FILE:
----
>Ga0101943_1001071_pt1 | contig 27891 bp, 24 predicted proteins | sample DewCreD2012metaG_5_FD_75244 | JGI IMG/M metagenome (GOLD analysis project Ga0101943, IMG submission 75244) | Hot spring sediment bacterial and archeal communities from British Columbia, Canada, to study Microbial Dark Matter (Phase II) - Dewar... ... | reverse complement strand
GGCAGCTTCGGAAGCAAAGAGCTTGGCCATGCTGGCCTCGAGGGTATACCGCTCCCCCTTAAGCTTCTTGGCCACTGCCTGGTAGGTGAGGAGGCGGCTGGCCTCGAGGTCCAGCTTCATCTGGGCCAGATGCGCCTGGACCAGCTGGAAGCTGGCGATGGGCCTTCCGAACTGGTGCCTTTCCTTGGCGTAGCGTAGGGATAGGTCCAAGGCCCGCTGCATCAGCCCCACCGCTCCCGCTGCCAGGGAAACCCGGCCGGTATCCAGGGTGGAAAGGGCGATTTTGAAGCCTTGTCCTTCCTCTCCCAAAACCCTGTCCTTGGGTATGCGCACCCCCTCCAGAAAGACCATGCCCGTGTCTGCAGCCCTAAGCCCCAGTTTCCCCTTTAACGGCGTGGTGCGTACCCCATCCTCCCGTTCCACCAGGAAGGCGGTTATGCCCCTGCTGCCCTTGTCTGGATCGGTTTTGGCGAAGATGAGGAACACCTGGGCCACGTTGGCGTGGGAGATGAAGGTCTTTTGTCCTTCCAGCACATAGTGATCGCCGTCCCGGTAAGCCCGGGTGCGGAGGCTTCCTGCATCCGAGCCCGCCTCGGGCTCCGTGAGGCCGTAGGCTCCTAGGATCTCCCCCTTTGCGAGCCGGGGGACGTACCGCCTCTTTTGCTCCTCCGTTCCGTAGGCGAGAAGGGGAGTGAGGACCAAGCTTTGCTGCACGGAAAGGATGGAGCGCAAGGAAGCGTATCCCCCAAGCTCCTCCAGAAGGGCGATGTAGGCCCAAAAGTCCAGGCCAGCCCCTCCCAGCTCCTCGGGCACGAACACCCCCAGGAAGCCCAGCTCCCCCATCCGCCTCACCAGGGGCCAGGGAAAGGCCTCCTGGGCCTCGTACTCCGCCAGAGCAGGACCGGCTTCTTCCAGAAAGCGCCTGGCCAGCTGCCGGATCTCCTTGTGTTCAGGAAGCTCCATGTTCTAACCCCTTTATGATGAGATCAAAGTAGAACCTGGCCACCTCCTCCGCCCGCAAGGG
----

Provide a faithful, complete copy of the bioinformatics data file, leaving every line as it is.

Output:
>Ga0101943_1001071_pt1 | contig 27891 bp, 24 predicted proteins | sample DewCreD2012metaG_5_FD_75244 | JGI IMG/M metagenome (GOLD analysis project Ga0101943, IMG submission 75244) | Hot spring sediment bacterial and archeal communities from British Columbia, Canada, to study Microbial Dark Matter (Phase II) - Dewar... ... | reverse complement strand
GGCAGCTTCGGAAGCAAAGAGCTTGGCCATGCTGGCCTCGAGGGTATACCGCTCCCCCTTAAGCTTCTTGGCCACTGCCTGGTAGGTGAGGAGGCGGCTGGCCTCGAGGTCCAGCTTCATCTGGGCCAGATGCGCCTGGACCAGCTGGAAGCTGGCGATGGGCCTTCCGAACTGGTGCCTTTCCTTGGCGTAGCGTAGGGATAGGTCCAAGGCCCGCTGCATCAGCCCCACCGCTCCCGCTGCCAGGGAAACCCGGCCGGTATCCAGGGTGGAAAGGGCGATTTTGAAGCCTTGTCCTTCCTCTCCCAAAACCCTGTCCTTGGGTATGCGCACCCCCTCCAGAAAGACCATGCCCGTGTCTGCAGCCCTAAGCCCCAGTTTCCCCTTTAACGGCGTGGTGCGTACCCCATCCTCCCGTTCCACCAGGAAGGCGGTTATGCCCCTGCTGCCCTTGTCTGGATCGGTTTTGGCGAAGATGAGGAACACCTGGGCCACGTTGGCGTGGGAGATGAAGGTCTTTTGTCCTTCCAGCACATAGTGATCGCCGTCCCGGTAAGCCCGGGTGCGGAGGCTTCCTGCATCCGAGCCCGCCTCGGGCTCCGTGAGGCCGTAGGCTCCTAGGATCTCCCCCTTTGCGAGCCGGGGGACGTACCGCCTCTTTTGCTCCTCCGTTCCGTAGGCGAGAAGGGGAGTGAGGACCAAGCTTTGCTGCACGGAAAGGATGGAGCGCAAGGAAGCGTATCCCCCAAGCTCCTCCAGAAGGGCGATGTAGGCCCAAAAGTCCAGGCCAGCCCCTCCCAGCTCCTCGGGCACGAACACCCCCAGGAAGCCCAGCTCCCCCATCCGCCTCACCAGGGGCCAGGGAAAGGCCTCCTGGGCCTCGTACTCCGCCAGAGCAGGACCGGCTTCTTCCAGAAAGCGCCTGGCCAGCTGCCGGATCTCCTTGTGTTCAGGAAGCTCCATGTTCTAACCCCTTTATGATGAGATCAAAGTAGAACCTGGCCACCTCCTCCGCCCGCAAGGG